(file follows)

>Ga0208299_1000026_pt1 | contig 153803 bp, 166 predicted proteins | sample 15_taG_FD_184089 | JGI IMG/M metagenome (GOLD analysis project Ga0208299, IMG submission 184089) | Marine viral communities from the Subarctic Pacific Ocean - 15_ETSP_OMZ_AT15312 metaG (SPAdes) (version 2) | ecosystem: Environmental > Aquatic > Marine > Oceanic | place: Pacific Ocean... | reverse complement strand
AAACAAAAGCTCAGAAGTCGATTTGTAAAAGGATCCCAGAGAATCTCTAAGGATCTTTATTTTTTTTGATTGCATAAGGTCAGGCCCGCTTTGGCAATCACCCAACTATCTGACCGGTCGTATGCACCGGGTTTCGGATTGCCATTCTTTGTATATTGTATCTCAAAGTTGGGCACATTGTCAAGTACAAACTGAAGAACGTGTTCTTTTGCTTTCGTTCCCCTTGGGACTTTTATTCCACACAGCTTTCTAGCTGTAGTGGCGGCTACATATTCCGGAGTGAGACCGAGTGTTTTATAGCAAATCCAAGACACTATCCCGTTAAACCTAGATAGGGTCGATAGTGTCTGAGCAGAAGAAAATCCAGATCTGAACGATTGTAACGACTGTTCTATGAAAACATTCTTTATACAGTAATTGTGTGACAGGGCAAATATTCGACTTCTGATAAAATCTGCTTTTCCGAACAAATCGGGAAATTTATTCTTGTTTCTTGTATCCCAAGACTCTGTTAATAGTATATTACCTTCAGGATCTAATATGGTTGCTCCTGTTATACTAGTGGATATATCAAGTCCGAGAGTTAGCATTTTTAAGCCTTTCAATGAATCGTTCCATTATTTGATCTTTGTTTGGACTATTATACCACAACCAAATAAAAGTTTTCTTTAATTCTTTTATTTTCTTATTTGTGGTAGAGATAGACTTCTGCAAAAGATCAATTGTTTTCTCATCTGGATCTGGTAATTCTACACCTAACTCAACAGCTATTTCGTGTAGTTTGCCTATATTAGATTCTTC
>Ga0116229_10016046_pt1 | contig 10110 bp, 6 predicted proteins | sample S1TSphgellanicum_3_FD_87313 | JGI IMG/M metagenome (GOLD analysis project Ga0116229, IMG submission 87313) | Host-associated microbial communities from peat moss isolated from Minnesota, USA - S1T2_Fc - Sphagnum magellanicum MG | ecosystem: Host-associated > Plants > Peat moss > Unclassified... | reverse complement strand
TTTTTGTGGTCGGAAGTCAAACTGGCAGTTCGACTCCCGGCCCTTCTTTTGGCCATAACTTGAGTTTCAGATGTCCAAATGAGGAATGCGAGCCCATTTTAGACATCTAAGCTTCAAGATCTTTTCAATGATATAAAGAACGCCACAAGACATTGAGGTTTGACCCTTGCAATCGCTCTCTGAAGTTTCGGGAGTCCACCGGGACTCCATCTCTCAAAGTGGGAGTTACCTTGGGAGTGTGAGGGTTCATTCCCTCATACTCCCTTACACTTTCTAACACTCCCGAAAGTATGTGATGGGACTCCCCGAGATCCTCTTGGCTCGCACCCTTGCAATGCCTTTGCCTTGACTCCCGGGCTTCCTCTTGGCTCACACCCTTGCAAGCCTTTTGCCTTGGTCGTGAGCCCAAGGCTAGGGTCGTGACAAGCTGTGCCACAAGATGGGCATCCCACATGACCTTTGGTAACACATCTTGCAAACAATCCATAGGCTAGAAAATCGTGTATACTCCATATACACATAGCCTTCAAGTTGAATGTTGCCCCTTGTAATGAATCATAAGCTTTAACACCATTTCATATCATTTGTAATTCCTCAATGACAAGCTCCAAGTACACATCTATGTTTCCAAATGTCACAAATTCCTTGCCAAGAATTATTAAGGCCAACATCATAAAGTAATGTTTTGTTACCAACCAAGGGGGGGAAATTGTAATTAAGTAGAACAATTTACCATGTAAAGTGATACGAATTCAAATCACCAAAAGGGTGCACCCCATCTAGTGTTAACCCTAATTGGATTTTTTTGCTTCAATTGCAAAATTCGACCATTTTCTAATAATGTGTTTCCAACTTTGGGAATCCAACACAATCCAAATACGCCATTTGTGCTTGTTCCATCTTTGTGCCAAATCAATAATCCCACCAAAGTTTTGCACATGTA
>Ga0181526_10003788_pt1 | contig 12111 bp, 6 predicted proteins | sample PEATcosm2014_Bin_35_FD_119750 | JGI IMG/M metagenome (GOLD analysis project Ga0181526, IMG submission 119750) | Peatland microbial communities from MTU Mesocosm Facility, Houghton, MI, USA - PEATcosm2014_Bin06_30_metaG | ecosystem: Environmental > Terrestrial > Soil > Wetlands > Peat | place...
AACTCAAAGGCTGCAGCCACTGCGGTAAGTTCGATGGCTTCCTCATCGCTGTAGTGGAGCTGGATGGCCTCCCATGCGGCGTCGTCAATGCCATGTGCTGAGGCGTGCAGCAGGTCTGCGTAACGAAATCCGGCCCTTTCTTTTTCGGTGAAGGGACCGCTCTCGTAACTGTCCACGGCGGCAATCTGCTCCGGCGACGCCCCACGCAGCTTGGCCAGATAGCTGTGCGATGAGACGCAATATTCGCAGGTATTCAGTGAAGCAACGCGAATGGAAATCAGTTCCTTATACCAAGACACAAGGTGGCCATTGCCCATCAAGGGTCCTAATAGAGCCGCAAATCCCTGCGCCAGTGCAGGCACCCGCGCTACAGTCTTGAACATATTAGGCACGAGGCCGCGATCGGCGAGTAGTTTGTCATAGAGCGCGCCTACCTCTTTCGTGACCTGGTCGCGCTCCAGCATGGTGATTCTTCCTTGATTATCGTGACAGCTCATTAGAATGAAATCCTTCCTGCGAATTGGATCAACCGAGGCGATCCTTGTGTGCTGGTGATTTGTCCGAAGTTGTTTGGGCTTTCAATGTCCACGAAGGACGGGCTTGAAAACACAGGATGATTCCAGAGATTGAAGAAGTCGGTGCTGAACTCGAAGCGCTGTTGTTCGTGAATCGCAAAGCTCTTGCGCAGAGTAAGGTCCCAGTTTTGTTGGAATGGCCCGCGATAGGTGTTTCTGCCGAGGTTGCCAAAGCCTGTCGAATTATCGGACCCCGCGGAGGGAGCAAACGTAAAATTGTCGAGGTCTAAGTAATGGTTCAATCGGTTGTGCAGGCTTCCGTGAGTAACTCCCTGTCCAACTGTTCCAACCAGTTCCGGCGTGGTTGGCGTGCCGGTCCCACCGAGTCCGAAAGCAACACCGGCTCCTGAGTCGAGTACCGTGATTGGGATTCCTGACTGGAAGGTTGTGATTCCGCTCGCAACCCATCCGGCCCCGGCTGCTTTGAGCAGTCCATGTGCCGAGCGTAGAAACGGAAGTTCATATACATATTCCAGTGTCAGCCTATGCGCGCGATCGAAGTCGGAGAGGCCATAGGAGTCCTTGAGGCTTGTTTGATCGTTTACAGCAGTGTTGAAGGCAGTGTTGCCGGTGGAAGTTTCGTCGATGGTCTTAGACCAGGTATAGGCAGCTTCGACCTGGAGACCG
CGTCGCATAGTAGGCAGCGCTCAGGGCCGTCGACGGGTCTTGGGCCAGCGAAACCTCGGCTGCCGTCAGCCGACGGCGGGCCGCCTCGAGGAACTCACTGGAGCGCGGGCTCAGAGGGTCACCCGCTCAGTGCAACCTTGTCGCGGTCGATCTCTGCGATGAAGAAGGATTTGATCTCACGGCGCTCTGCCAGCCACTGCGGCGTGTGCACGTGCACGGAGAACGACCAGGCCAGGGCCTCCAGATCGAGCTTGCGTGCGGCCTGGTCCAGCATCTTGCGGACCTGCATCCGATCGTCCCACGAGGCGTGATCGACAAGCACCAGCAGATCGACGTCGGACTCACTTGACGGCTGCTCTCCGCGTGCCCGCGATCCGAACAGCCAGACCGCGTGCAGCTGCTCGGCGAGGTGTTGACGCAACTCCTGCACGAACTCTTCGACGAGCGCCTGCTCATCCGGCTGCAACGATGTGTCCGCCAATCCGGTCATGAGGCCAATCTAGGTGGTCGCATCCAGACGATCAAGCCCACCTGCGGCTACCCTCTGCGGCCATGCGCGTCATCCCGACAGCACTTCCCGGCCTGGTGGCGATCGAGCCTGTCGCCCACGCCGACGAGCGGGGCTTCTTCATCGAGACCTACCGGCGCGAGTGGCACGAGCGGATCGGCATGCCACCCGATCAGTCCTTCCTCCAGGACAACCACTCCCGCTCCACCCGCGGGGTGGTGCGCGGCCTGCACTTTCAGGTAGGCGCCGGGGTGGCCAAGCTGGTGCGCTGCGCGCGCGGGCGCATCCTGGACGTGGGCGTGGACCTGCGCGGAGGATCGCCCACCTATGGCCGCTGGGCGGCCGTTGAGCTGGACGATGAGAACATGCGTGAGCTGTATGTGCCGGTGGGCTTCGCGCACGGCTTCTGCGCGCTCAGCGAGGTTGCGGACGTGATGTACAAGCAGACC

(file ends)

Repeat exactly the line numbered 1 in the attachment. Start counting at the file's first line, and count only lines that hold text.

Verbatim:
>Ga0208299_1000026_pt1 | contig 153803 bp, 166 predicted proteins | sample 15_taG_FD_184089 | JGI IMG/M metagenome (GOLD analysis project Ga0208299, IMG submission 184089) | Marine viral communities from the Subarctic Pacific Ocean - 15_ETSP_OMZ_AT15312 metaG (SPAdes) (version 2) | ecosystem: Environmental > Aquatic > Marine > Oceanic | place: Pacific Ocean... | reverse complement strand